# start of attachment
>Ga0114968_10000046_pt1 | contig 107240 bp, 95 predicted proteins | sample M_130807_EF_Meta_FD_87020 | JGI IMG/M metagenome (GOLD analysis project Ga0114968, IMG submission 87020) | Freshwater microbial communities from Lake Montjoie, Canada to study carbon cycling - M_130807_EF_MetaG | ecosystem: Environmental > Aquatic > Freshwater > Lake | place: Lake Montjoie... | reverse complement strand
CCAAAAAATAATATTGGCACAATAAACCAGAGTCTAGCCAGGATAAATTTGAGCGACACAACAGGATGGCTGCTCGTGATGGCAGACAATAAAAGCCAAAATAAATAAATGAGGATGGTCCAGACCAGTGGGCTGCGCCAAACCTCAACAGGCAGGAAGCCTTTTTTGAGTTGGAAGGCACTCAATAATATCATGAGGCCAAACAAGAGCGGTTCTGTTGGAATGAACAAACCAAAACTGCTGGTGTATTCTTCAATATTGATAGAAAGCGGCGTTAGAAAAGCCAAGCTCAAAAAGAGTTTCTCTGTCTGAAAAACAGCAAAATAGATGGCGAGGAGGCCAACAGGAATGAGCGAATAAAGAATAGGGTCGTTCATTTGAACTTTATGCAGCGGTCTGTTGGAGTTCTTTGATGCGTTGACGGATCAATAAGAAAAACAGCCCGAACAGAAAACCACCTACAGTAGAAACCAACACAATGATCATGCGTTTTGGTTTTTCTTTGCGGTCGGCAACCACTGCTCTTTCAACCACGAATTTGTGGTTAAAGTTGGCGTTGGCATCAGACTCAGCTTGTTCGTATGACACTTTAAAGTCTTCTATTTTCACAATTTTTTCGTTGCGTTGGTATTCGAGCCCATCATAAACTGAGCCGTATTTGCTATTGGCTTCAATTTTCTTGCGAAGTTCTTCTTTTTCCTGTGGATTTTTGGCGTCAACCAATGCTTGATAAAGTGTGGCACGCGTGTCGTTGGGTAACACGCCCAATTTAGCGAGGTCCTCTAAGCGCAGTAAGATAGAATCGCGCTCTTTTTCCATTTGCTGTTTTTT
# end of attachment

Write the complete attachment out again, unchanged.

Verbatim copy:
>Ga0114968_10000046_pt1 | contig 107240 bp, 95 predicted proteins | sample M_130807_EF_Meta_FD_87020 | JGI IMG/M metagenome (GOLD analysis project Ga0114968, IMG submission 87020) | Freshwater microbial communities from Lake Montjoie, Canada to study carbon cycling - M_130807_EF_MetaG | ecosystem: Environmental > Aquatic > Freshwater > Lake | place: Lake Montjoie... | reverse complement strand
CCAAAAAATAATATTGGCACAATAAACCAGAGTCTAGCCAGGATAAATTTGAGCGACACAACAGGATGGCTGCTCGTGATGGCAGACAATAAAAGCCAAAATAAATAAATGAGGATGGTCCAGACCAGTGGGCTGCGCCAAACCTCAACAGGCAGGAAGCCTTTTTTGAGTTGGAAGGCACTCAATAATATCATGAGGCCAAACAAGAGCGGTTCTGTTGGAATGAACAAACCAAAACTGCTGGTGTATTCTTCAATATTGATAGAAAGCGGCGTTAGAAAAGCCAAGCTCAAAAAGAGTTTCTCTGTCTGAAAAACAGCAAAATAGATGGCGAGGAGGCCAACAGGAATGAGCGAATAAAGAATAGGGTCGTTCATTTGAACTTTATGCAGCGGTCTGTTGGAGTTCTTTGATGCGTTGACGGATCAATAAGAAAAACAGCCCGAACAGAAAACCACCTACAGTAGAAACCAACACAATGATCATGCGTTTTGGTTTTTCTTTGCGGTCGGCAACCACTGCTCTTTCAACCACGAATTTGTGGTTAAAGTTGGCGTTGGCATCAGACTCAGCTTGTTCGTATGACACTTTAAAGTCTTCTATTTTCACAATTTTTTCGTTGCGTTGGTATTCGAGCCCATCATAAACTGAGCCGTATTTGCTATTGGCTTCAATTTTCTTGCGAAGTTCTTCTTTTTCCTGTGGATTTTTGGCGTCAACCAATGCTTGATAAAGTGTGGCACGCGTGTCGTTGGGTAACACGCCCAATTTAGCGAGGTCCTCTAAGCGCAGTAAGATAGAATCGCGCTCTTTTTCCATTTGCTGTTTTTT